We ran a depressing news story this week about Bank Buildings.
Our reporter Graeme Cousins talked to people in central Belfast about the cordon around the famous property, that once housed Primark.
The disastrous fire last month has not only ruined one of the city’s most thriving and popular businesses, it has destroyed a grand old building and now seems set to inflict grave damage on neighbouring businesses that have to close because they are withing the cordon.
That restriction is set to last past the Christmas trading season.
Given that some of those businesses earn tens of thousands of pounds a day, and given that there are said to be seven security men guarding the cordon 24 hours a day, and given that Primark alone has lost tens of millions of pounds, it seems that the total losses could be well above £50 million.
Perhaps much more.
It is a reminder of what a massive business insurance is — risky, as Lloyds of London found in the 1980s, but also very lucrative (relatives of mine lived for a while in Bermuda, which is a capital of reinsurance, in which insurers insure themselves, and it experienced an economic boom after September 11 2001).
The depressing aspect of Graeme’s story was, obviously, the suffering that the fire has caused to nearby businesses, but also the growing view that Bank Buildings should be flattened to avoid economic loss.
Now even I, a fan of old buildings, concede that livelihoods are more important than structures. Ultimately there comes a price that is not worth paying, no matter how impressive and important the building.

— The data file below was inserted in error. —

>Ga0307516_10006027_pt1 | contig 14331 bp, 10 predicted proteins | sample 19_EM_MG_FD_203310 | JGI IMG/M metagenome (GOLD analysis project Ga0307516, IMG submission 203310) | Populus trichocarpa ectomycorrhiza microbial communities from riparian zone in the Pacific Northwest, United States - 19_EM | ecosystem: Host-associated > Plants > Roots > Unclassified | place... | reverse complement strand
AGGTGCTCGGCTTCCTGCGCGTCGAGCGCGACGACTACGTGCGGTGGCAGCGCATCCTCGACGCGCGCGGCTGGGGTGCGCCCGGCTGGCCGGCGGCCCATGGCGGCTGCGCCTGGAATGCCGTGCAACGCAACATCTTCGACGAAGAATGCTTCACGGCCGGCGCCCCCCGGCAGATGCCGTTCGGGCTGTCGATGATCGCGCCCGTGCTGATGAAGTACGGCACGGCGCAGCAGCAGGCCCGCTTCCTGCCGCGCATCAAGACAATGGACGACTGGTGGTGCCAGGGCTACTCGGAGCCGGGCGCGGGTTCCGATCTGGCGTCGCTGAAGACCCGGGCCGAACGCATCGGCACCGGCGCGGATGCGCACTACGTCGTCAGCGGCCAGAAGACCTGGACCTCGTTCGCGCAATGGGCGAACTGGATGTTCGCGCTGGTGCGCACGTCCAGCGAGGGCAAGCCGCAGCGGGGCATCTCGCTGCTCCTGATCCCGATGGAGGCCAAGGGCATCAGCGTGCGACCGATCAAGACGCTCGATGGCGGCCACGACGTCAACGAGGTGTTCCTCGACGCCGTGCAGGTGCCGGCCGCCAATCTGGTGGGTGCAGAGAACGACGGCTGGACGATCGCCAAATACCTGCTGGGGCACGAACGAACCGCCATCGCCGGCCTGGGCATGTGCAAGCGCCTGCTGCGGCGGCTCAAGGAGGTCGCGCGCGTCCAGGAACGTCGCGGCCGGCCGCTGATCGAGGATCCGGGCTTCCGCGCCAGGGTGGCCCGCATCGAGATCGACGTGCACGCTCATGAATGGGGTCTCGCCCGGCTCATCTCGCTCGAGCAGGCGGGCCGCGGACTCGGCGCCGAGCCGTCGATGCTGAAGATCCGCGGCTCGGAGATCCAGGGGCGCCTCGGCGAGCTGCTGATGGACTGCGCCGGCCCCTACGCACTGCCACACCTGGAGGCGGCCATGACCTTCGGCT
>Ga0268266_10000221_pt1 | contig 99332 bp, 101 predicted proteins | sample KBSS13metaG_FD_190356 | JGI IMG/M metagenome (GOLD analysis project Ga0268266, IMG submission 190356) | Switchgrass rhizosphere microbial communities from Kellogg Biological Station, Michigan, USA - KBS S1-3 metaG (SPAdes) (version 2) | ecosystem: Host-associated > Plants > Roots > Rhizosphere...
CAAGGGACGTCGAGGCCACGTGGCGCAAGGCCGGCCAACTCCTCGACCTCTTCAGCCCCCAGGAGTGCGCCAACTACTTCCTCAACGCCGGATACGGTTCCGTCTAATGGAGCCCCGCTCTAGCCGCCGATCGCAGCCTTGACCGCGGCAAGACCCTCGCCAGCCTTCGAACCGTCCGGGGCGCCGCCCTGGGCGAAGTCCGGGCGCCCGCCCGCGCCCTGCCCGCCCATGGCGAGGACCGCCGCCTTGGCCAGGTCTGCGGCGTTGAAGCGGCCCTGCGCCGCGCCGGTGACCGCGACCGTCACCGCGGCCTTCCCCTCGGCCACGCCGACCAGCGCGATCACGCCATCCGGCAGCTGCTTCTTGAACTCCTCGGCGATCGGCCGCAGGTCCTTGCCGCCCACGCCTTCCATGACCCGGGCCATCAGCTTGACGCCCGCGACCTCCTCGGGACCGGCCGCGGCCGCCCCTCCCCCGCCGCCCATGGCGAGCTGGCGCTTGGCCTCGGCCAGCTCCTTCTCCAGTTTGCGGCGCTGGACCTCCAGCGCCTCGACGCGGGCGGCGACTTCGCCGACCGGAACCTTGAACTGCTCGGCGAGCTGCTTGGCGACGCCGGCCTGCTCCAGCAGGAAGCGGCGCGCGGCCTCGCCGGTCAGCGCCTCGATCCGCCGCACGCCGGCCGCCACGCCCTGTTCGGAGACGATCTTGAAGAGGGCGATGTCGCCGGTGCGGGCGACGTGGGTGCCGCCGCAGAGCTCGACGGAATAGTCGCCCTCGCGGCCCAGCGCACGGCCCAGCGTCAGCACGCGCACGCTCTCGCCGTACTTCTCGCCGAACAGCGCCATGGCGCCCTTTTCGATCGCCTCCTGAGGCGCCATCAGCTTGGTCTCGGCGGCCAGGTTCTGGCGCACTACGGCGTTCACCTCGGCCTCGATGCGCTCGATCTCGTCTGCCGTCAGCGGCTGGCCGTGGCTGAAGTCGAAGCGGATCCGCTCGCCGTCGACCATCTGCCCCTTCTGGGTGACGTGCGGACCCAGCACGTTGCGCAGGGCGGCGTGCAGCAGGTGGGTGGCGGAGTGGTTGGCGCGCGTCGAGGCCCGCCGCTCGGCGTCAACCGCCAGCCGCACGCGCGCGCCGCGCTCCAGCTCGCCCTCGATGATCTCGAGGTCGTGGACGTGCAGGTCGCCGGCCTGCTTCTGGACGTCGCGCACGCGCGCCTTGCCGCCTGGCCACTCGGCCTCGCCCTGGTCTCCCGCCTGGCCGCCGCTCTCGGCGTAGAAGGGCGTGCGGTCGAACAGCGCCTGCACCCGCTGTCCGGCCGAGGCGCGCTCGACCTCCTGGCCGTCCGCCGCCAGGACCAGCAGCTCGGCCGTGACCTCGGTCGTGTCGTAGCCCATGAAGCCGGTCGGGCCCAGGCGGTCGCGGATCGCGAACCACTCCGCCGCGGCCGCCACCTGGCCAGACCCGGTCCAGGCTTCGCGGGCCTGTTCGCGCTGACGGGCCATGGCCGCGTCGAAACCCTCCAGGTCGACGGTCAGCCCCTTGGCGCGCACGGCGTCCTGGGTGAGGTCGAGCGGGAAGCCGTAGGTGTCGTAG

But even so, the loss of a property like Bank Buildings is a tragedy.
This is not to say it was the most beautiful building in Belfast (an architectural historian sent me a description of it in a book as an “ungainly looking stone clad brute”).
It is a loss because buildings are not built to anything like that standard any more.
The decline in the quality of the best buildings has been a small decline in our civilisation.
Almost every building that survives in Northern Ireland from before the First World War is of good quality, often outstandingly so.
Almost nothing built after the Second World War is noteworthy at all, with a handful of exceptions such as the Bar Library or Northern Bank.
I imagine this is because buildings in the 1800s were built on what would today be considered slave wages, and after 1945 this was no longer considered to be acceptable and so the costing of building to a high quality soared.
Everywhere you go in Northern Ireland there are old buildings from the 1700s and 1800s that are both pretty and sturdy, with a high proportion of them being churches (particularly the earlier buildings, some of which are as old as this newspaper, 1737).
Even in deprived pockets of Belfast or Londonderry or Newry there are solid, attractive terraced houses with fine brickwork.
Modern stuff, even when well built, is rarely in the same league.
Sadly, traditional cottages in the countryside are almost non existent now, and less common even than they were when I was a child (wen they were already uncommon), flattened to make way for more practical but uglier bungalows.
I noticed a heart-breaking brochure in an estate agents some years ago for a classic Ulster white cottage in Co Down that was being sold as a site. It didn’t even seem to occur to anyone that it might be worth restoring.
Almost every time an old building comes down, it is replaced by a lesser one.
Note how developers rarely want to flatten post war cheap buildings but instead older ones, because they are more costly to maintain.
I would abolish VAT on repairs or refurbishments of old buildings if they keep their period features.
Even ‘Areas of Townscape Character’, like Bangor west, which are supposed to protect an environment of pretty buildings have been shown to be legally toothless, and planners have allowed demolition of fine Edwardian homes for modern replacements of lower quality.
Belfast has one of the most handsome city centres in the UK but almost every time a magnificent old building has come down it has been replaced by a dud.
It might be that Bank Buildings will have to come down for economic and safety reasons.
But it will be a another small dent in our civilisation if it does.
• Ben Lowry (@BenLowry2) is News Letter deputy editor